The Tyranny of Mr Maker

The other day, my children were watching Mr Maker.  If you’ve never seen it, it’s basically a dude who goes to various places and makes different crafty things within a one minute time limit (I think it is one minute).  I am sure that he is delightful, and his job is my idea of hell, but it does mean that my son now wants to actually make the stuff featured.

We usually don’t have any of the stuff Mr Maker uses to make the things (brown paint? stick-on circles? ha, ha, ha) but some of the things can be made with a cardboard box, kitchen foil and pritt stick.

My son was pleased with this
My son was pleased with this

My husband ended up making this boat with my son and I think they were both really pleased with it.


I am really enjoying Trapped, which I first heard about on Belgian Waffling.  Trapped is basically an Icelandic police drama involving a lot of snow and some thick winter coats.  So, like Fortitude, it is right up my street.  Plus, I’ve been to Iceland and recognise some of the shots of Reykjavík.

One thing I have noticed, though, is that the Danish actors (there are a couple) have been in pretty much every “Nordic” thing around.  Denmark is a country with a population similar in size to Scotland and, it seems, about four actors.  The ferry captain was the dad and his first mate the mayor in the Killing.

I had a delicious glass of dry white wine while watching it.  I bought the bottle from the Sampler, where I know the lady behind the counter and can say (without too much shame) that I want a bottle of “dry white wine, about a tenner, to dry watching telly while my husband is out having fun”.  It’s tempting, in places like wine shops, to pretend a sophistication or knowledge that really isn’t required.

Great telly

I am so happy, happy, happy – my laptop is now fixed and I can get on with things.  I know that this is the sort of thing that people write FirstWorldProblems about but I live in the first world.  I need my laptop – not just for blogging but for stuff like paying for parking permits, applying for primary schools and paying nursery fees.  Having to do it on my phone or on my ancient laptop (which freezes and switches itself off at random) makes my life that little bit harder.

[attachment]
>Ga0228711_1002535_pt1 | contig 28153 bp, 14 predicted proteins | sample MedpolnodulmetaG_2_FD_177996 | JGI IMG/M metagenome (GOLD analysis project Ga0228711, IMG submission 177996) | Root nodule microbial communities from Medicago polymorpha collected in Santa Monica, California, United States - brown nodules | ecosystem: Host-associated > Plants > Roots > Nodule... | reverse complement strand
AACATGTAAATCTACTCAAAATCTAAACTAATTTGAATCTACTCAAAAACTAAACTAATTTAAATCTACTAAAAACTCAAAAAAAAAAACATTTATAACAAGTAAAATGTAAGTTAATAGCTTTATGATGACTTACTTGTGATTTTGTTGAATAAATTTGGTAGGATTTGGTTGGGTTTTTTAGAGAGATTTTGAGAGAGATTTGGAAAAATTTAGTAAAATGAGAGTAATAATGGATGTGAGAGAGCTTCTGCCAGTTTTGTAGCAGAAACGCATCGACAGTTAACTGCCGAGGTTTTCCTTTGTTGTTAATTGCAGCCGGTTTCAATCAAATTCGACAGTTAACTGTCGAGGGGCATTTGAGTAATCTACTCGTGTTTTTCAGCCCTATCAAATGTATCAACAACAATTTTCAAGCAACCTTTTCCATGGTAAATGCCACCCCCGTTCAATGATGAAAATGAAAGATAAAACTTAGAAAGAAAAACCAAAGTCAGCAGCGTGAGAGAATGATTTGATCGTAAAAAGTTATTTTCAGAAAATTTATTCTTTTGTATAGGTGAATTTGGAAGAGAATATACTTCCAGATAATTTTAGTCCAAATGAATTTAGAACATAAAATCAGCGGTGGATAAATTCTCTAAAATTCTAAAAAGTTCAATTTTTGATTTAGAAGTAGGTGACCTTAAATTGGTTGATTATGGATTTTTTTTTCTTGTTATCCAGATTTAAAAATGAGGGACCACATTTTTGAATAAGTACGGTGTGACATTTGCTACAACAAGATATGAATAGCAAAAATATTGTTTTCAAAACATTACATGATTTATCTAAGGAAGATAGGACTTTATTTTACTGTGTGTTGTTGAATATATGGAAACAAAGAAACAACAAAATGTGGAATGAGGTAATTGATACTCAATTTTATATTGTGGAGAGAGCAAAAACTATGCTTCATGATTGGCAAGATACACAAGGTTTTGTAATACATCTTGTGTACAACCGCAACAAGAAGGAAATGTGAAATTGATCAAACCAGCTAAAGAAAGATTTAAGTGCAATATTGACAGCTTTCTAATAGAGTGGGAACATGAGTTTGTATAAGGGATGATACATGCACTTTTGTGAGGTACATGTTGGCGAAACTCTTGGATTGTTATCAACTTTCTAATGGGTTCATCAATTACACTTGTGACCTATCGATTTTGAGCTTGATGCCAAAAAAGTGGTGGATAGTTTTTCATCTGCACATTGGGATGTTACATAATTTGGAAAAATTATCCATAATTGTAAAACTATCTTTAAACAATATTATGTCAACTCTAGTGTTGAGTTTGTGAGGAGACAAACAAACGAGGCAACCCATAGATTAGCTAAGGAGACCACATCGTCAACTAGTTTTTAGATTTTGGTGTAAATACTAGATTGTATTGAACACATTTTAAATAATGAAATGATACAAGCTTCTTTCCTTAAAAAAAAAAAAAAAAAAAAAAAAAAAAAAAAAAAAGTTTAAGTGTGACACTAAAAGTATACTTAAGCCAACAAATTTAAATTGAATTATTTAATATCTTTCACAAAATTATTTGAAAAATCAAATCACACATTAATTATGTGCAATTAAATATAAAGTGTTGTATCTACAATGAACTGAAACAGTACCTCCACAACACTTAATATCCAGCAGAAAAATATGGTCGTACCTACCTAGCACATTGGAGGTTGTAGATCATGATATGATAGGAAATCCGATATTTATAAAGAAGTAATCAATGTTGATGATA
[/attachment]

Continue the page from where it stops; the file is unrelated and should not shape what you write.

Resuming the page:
Now that we’re in January and Twelfth Night is properly behind us, people are staying in a lot more.  Which means that the telly is fantastic.  I’m really enjoying War and Peace and Dickensian – both rather plug the gap left by Christmas telly without actually being Christmassy (if you know hat I mean).  If you want to see either, can I suggest that you do it soon? They won’t stay on iPlayer forever.

If you get a chance, I also really loved The Man in the High Castle – which was fantastic but I think you may have to have Amazon Prime to watch it for free.

London Spy and The Bridge

I know that I don’t usually post about stuff on the telly but I’m really enjoying both London Spy and series three of The Bridge.  The first is set in London and has some amazing, well known actors.  The second is in Swedish / Danish with subtitles (you know how marvellous I tend to think Scandinavian stuff is).

Basically, both are really gripping while also making the viewer feel smart for watching.  Both are still on BBC iPlayer – if you haven’t seen them, they are worth a look.